When marketed as an investment vehicle or asset protection device, the fact that a captive can potentially reduce income taxes and be transferred estate tax free to heirs are strong selling points.  However, the idea behind the captive is not to use it solely as an investment or asset protection vehicle.  My firm can assist you to form a captives for companies to insure against potential risks.  The IRS does look for abuses such as a captive that insures for a risk that the parent company does not have.

If you are considering a captive you will want to consider how it will be established and run.  You should have an attorney, CPA, and actuary who are familiar with the process during the formation.  There are companies that, for a fee, will administer the insurance program for you.  You must be prepared to handle claims and comply with insurance regulations, so having an experienced administrator is important.  There are also companies that will adjust your claims and handle the entire claims process.  No company should do this on their own.

Additionally, when considering a captive you need to determine which risks you wish to insure.  You may only want to cover health insurance or maybe worker’s compensation.  Also, a benefit of a captive is that you may be able to insure more than traditional insurance would insure if you choose to do so.  Many traditional insurance policies have exclusions that prevent a recovery and you do not have to write those into your own policy.  Waiting periods and caps can be changed to suit your preference and potentially cover your true business loss.

There is a strong potential for abuse through misuse of a captive.  They are subject to audit but the IRS does not audit a large percentage of the captives that currently exist. However, that may change as the IRS continues to look closer at captives.  Therefore, it is important that the company be set up and administered properly.

If you have any questions about captives please contact me at jmcguire@c-wlaw.com.

 
 
Tax Exempt Organizations need to be aware of the changes to the new 990 which was released on January 24, 2012.  Here is a link to the 2011 990 http://www.irs.gov/pub/irs-pdf/f990.pdf and the instructions http://www.irs.gov/pub/irs-pdf/i990.pdf. The first two pages of the instructions provide information about the “significant changes”.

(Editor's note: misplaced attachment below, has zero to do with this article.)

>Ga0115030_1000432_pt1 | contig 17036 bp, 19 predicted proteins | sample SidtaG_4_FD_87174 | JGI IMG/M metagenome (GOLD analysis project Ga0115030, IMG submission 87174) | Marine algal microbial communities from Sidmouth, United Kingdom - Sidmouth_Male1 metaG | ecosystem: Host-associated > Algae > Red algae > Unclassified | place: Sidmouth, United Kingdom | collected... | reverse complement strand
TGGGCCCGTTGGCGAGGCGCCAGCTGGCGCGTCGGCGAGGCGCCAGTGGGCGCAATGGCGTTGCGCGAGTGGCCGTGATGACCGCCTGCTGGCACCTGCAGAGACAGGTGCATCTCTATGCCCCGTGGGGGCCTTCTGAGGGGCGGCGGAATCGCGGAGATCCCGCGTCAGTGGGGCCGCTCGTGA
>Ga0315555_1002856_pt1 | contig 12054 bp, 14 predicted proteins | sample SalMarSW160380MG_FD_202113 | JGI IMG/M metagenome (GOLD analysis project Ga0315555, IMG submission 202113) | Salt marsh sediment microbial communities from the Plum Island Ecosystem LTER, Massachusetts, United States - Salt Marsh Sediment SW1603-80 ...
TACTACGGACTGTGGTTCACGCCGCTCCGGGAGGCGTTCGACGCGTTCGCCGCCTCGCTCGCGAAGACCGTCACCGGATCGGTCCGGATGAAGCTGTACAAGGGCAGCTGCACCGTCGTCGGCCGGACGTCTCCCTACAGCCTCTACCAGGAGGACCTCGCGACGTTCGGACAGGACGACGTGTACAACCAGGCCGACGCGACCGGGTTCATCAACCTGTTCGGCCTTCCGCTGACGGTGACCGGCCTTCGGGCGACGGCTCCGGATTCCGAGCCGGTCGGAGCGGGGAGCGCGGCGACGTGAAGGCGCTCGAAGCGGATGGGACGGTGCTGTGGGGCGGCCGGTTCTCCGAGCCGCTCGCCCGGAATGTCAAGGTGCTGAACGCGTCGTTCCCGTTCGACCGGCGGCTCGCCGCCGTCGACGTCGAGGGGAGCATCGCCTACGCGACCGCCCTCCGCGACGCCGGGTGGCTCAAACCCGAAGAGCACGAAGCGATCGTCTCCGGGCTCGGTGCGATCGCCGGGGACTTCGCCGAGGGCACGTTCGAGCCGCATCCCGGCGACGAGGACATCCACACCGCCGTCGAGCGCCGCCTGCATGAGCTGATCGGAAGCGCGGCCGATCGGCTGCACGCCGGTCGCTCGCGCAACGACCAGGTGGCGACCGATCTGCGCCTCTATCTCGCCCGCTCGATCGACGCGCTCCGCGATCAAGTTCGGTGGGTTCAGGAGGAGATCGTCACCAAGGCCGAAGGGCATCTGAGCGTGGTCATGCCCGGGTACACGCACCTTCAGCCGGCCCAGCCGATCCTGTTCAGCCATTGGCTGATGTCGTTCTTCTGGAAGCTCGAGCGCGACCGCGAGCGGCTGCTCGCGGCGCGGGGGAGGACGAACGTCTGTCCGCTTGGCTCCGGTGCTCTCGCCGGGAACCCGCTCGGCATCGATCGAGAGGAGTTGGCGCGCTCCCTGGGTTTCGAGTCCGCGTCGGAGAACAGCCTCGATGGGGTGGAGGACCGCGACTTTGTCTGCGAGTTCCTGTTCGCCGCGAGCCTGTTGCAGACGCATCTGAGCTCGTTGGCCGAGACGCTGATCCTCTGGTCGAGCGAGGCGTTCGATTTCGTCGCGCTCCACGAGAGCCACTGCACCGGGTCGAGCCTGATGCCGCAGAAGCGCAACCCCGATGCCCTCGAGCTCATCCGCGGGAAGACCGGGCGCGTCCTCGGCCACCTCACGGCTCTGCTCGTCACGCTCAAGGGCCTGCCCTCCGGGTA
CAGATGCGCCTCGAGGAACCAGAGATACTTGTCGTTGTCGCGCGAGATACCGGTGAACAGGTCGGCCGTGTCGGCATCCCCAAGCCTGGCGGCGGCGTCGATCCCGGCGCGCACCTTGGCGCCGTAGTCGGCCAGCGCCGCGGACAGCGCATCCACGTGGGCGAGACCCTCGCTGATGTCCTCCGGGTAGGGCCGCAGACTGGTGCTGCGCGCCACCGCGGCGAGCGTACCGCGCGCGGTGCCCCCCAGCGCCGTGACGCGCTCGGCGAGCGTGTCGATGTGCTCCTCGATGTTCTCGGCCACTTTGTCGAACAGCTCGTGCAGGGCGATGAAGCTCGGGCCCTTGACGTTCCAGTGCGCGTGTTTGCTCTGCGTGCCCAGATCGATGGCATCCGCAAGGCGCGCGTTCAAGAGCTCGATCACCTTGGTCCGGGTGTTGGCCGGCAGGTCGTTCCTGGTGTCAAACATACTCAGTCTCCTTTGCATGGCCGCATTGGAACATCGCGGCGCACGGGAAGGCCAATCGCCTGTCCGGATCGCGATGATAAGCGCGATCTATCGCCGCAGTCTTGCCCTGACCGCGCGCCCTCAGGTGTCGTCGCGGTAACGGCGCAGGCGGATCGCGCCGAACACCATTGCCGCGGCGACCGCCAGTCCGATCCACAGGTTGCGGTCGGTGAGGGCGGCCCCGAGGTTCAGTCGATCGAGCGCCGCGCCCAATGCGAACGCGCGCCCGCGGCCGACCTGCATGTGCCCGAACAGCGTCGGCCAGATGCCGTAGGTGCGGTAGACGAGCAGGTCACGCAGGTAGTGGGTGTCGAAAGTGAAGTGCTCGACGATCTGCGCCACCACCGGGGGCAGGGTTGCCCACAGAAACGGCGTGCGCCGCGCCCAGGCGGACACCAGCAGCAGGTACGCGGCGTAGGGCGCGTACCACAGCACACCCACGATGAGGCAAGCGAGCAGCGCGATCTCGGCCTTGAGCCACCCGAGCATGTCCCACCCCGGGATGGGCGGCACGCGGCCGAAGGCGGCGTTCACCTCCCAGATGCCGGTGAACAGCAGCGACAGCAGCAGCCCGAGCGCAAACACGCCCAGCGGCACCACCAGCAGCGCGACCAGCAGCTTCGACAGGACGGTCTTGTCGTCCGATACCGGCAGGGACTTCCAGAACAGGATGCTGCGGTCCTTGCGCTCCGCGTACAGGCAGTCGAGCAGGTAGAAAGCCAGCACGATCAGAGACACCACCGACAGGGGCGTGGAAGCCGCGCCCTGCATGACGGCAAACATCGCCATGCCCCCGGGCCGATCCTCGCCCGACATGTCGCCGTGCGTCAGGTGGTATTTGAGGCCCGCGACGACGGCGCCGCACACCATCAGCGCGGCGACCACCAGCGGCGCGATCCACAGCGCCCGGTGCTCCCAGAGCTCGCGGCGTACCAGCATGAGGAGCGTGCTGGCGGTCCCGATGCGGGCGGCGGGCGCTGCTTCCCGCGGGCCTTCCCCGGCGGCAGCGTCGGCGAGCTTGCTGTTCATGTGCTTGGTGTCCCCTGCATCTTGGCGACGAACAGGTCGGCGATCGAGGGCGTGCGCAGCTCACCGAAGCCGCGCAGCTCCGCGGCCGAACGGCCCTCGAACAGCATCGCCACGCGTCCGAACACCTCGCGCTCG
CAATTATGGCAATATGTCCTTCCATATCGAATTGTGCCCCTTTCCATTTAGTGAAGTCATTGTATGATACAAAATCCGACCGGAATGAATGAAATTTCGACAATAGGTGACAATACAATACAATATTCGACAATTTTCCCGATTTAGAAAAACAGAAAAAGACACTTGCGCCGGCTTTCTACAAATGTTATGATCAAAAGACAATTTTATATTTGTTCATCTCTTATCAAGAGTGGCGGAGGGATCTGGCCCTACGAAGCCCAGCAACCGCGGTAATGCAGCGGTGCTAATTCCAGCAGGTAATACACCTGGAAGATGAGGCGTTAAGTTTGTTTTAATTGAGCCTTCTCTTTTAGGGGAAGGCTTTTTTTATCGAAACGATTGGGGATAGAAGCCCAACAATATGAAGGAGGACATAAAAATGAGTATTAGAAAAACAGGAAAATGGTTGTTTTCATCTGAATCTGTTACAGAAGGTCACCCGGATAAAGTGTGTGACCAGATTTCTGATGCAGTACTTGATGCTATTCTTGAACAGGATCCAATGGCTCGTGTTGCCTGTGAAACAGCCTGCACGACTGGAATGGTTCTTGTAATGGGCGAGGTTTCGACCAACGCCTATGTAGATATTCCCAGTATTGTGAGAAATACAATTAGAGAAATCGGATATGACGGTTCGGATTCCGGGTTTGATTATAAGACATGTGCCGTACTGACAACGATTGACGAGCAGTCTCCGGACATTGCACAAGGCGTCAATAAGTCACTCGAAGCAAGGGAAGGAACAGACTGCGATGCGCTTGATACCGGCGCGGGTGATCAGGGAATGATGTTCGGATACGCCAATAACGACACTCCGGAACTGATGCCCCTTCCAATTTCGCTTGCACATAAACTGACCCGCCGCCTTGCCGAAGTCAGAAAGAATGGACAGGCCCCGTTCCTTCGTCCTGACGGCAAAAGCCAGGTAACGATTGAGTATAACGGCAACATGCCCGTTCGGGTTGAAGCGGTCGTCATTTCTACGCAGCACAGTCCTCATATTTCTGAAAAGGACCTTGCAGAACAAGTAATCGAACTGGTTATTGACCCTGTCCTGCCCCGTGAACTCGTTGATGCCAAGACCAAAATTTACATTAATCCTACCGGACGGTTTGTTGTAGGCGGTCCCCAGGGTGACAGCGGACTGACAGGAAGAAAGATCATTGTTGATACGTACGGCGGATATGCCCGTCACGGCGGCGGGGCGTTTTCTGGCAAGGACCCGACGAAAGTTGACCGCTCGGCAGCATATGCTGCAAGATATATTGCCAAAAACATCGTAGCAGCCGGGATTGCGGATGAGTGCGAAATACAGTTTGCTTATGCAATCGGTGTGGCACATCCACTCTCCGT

One very important change that all organizations must be aware of is that you can no longer say “yes” to question 11a on the 990 if the 990 form was made available upon request of the board members.  In order to answer “yes” the board will have to be provided the document.   Obviously the idea is that the board should actually review the 990 and be aware of its content before the 990 is filed.

There are changes concerning entities with foreign investment greater than $100,000, board chair compensation and compensation of officers and employees, net losses and contributions.  There are other changes that affect joint ventures, investment partnerships and hospitals as well.  The instructions now provide more guidance in areas that were lacking.  Other minor changes include instructions that an orginization must make reasonable efforts to obtain information from third parties and paid preparers must enter their PTIN but may sign with a rubber stamp, mechanical device or computer software program.  For more information and to see all the changes review the forms and instructions.

The 990 (or 990-EZ) is generally required by the IRS to be filed for tax exempt organizations.  Which form is required is generally determined by the amount of gross receipts or assets of an organization.  Please have a qualified CPA assist your organization in the completion of the return.